This last year, Mississippi has seen as significant decrease in gambling revenue. Correspondingly, that translates to a significant decrease in revenue for the state government.
As more casinos close (the most recent being Harrah’s), the state is finally ready to look at online gambling, but some are concerned that the study is not being conducted properly, and that the results will be skewed when they are released.
First of all, the representative who has ordered the study has been vocal about his opposition to online gambling in the past. While most people who choose a range of legislators to govern the study, a single person, from the Mississippi Gaming Commission has been chosen. Allen Godfrey, that man appointed to head the study, has always had a “wait and see” take on the prospect of online gambling.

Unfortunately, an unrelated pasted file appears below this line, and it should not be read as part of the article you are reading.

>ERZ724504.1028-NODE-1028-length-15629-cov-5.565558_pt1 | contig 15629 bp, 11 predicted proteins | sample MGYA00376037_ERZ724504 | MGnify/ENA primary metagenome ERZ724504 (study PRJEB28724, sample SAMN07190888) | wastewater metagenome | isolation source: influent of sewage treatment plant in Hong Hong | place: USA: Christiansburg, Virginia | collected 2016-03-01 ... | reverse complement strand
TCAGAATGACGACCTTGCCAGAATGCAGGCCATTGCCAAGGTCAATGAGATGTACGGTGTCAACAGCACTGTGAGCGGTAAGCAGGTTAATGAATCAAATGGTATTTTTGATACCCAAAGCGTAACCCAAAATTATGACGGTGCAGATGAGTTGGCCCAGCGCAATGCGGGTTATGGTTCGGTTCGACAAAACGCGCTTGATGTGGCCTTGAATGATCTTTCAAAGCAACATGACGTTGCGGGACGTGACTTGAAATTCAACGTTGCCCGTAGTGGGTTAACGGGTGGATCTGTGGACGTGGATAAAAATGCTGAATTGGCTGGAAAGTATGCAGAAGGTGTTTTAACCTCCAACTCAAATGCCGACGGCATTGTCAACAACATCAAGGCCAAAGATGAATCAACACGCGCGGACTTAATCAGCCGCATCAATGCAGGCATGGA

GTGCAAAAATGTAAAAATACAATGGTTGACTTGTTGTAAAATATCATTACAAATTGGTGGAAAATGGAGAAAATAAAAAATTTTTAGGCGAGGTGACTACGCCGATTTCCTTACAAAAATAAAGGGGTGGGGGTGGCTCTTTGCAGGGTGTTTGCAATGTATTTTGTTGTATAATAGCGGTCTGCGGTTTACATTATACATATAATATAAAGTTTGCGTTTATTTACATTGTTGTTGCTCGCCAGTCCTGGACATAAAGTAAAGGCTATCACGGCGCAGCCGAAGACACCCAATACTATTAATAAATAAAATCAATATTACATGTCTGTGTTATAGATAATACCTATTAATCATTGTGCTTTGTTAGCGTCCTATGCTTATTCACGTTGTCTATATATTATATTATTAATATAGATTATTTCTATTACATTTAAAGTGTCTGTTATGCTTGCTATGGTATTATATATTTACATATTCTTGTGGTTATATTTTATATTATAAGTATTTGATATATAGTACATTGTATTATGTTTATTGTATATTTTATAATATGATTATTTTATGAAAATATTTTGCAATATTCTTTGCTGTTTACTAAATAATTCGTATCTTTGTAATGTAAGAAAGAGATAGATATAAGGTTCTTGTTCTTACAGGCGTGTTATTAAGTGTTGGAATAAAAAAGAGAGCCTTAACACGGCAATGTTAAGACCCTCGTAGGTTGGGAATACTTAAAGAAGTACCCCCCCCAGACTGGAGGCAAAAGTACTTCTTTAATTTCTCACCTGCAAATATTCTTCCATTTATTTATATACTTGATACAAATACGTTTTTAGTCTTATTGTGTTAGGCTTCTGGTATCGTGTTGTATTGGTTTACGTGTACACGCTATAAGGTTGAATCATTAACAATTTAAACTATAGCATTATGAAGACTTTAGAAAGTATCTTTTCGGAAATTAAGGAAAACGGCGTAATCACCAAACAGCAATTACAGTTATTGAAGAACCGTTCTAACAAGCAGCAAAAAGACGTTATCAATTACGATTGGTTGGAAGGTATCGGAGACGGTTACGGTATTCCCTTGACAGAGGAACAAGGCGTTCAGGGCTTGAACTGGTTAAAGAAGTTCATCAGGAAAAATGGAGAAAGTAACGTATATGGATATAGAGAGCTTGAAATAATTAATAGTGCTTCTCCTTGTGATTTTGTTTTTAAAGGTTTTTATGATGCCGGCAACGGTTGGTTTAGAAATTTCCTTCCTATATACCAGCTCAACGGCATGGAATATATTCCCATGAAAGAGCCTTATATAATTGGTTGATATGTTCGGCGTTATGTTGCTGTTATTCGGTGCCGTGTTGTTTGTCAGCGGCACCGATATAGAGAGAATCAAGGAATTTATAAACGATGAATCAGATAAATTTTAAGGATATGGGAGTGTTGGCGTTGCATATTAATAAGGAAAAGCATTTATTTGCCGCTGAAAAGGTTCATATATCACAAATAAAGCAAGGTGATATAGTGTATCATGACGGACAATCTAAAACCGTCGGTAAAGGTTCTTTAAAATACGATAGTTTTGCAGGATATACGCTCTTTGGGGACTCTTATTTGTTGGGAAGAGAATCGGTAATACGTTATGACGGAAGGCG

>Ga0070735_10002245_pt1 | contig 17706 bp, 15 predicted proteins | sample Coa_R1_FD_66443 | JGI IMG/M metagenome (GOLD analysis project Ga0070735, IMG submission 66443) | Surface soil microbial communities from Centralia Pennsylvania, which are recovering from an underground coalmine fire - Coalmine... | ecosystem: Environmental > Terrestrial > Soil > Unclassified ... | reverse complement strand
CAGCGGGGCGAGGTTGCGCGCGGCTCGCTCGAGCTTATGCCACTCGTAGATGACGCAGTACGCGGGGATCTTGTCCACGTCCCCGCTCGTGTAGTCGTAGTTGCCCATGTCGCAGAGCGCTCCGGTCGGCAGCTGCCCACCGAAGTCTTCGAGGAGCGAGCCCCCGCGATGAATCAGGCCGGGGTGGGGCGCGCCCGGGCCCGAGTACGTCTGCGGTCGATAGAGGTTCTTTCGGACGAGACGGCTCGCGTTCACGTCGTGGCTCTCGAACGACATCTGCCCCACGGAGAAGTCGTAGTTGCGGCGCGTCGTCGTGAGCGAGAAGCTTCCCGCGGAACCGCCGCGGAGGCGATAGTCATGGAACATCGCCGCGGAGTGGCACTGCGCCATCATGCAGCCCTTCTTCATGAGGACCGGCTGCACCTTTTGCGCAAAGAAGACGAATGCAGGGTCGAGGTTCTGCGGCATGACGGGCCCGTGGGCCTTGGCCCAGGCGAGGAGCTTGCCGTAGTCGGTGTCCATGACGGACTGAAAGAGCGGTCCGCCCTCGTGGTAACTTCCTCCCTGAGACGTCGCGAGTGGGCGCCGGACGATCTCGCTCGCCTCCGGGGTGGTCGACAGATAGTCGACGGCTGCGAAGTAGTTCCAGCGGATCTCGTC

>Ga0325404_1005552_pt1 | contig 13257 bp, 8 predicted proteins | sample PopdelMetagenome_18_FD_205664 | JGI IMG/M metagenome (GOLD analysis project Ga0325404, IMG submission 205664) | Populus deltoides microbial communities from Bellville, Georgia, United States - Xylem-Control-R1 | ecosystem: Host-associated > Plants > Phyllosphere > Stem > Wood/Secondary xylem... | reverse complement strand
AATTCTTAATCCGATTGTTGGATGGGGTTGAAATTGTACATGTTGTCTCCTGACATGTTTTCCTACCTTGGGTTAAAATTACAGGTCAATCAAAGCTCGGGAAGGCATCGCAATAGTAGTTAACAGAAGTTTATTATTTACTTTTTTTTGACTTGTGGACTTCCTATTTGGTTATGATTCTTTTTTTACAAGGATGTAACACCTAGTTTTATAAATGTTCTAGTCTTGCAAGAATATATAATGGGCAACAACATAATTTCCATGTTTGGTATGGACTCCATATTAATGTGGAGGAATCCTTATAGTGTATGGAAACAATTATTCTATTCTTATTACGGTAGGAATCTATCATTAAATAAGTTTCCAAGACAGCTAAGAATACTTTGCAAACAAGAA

Representative Bobby Moak, a Democrat, says: “The study’s being conducted in a way that we really haven’t seen before,” but continued, “At least I’m glad that someone is stepping back and taking a look at it.”
In general, most people assume that the best people to make a study of something are those who will be writing the laws, not those who will be imposing the regulations.
Moak says, “I’m not saying iGaming stops Harrah’s from closing, but it sure would be another tool in the box that helps them stay. It really does bring to light that Mississippi has to do more for the industry that it brought into this state in the early and mid-90s. This is something else that should wake us up to say we should do something to help this industry.”
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